LI colleges plan ahead for possible swine flu outbreak

Parents helped students move into Stony Brook University Parents helped students move into Stony Brook University on Friday. Photo Credit: Uli Seit

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Mo Krochmal, a Hofstra University journalism professor who specializes in new media, is pondering alternative ways of teaching - streaming video, PowerPoint presentations and e-mail - if H1N1 spawns a virulent campus outbreak this fall.

The university, which has an H1N1 planning committee, encourages the use of new media, and the panel has brainstormed on numerous ways lessons can be made engaging under emergency conditions.

Krochmal worries not only about his students - many of whom are in a key demographic to catch the flu - but his own vulnerability: He commutes from his Manhattan home to Hempstead by subway and the Long Island Rail Road. A Web-based class may prove necessary, he said, because the instructor might get sick.

"There's going to be a lot of hand washing and maybe even a lot of masking. I know I'll be scrubbing up," Krochmal said. "But, really, you just have to go at it and get out there, and make sure you've got your karma right because you can't live in fear."

Online education is just one of the ways Long Island institutions of higher learning are planning to handle a possible H1N1 resurgence.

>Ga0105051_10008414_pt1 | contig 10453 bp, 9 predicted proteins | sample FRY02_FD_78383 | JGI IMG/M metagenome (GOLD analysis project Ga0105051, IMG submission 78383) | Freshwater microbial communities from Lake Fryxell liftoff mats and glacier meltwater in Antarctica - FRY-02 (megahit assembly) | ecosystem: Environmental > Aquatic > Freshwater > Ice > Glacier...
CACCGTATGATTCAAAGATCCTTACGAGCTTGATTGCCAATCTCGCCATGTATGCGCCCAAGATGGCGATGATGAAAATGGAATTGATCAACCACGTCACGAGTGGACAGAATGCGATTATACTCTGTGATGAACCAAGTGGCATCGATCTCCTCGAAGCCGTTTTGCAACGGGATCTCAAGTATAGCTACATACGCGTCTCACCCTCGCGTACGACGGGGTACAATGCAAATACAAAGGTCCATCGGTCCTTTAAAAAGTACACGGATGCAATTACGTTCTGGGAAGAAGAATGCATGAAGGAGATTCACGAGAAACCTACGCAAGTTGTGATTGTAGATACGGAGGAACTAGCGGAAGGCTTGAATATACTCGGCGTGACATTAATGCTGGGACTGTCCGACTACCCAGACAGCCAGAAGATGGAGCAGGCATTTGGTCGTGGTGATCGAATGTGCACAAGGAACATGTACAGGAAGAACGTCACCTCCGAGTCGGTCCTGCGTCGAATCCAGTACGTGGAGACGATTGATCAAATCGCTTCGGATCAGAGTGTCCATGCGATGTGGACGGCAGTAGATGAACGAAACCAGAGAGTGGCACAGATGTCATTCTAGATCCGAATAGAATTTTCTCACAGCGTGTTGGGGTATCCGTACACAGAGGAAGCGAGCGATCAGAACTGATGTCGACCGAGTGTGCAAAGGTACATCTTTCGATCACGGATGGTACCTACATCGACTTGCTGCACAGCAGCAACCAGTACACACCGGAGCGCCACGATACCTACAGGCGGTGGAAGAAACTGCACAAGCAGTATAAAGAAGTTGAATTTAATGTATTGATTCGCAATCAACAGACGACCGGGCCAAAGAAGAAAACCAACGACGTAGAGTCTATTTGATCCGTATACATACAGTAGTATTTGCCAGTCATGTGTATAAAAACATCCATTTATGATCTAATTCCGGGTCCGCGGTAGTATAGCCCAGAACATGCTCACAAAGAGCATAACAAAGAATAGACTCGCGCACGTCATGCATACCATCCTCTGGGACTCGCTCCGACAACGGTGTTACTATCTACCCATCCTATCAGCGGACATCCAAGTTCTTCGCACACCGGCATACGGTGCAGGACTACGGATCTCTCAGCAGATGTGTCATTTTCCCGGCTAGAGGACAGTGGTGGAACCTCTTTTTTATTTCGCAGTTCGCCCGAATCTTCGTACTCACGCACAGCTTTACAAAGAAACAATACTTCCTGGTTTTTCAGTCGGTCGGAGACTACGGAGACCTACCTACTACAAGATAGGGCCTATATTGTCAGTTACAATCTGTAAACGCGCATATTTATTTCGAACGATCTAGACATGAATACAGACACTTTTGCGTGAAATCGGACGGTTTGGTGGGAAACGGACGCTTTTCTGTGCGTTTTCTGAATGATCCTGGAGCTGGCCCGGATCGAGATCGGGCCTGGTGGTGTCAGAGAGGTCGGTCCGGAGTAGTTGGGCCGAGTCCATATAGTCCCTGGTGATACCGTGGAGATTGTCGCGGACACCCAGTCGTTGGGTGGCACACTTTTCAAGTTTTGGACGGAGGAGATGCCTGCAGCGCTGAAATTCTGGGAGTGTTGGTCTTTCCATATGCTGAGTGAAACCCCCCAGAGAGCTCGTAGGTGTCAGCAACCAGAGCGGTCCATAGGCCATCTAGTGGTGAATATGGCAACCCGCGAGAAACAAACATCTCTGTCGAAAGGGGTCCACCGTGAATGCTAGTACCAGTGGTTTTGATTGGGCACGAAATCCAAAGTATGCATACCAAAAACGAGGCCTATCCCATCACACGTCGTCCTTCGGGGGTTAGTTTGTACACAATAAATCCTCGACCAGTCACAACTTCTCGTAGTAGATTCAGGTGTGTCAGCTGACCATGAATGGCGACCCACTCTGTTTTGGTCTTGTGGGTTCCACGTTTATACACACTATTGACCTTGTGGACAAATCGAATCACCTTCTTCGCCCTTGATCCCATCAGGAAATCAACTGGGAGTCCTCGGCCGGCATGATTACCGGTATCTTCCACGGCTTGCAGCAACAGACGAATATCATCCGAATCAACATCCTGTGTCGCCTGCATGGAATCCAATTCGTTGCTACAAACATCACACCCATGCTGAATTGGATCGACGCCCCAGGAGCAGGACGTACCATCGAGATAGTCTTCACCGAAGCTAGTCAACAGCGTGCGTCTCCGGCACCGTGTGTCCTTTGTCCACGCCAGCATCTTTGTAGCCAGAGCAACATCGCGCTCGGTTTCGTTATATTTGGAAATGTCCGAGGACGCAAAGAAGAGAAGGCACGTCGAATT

Gary Kaczmarczyk, health and safety director at Stony Brook University, which also has a committee to deal with flu-related issues, said preparedness planners there have emphasized a message of prevention.

"We're ramping up communications for our students, advising them and encouraging good hygiene - good hand-washing practices and the use of hand sanitizers," Kaczmarczyk said. "We're also handing out brochures that explain what to do if they get sick. And, of course, if students do get sick, we're asking them to self-isolate if they are a resident student and to notify student health services."

Stony Brook also is providing hand sanitizers at computer workstations where numerous people handle equipment.

Stepped-up preparedness comes as new federal H1N1 guidelines for colleges stress that institutions have concerns beyond those facing K-12 school districts. Colleges have resident students, which means influenza can smolder and flare in dormitories, not to mention 300-seat lecture theaters.

The new guidelines recommend college students establish a "flu buddy scheme" and pair up to care for each other in the event of illness. Students should wear surgical masks when coping with the flu.

At Adelphi University, the Threat Assessment Team is monitoring federal reports about H1N1, and is blanketing the campus with information about cough etiquette and hand washing.

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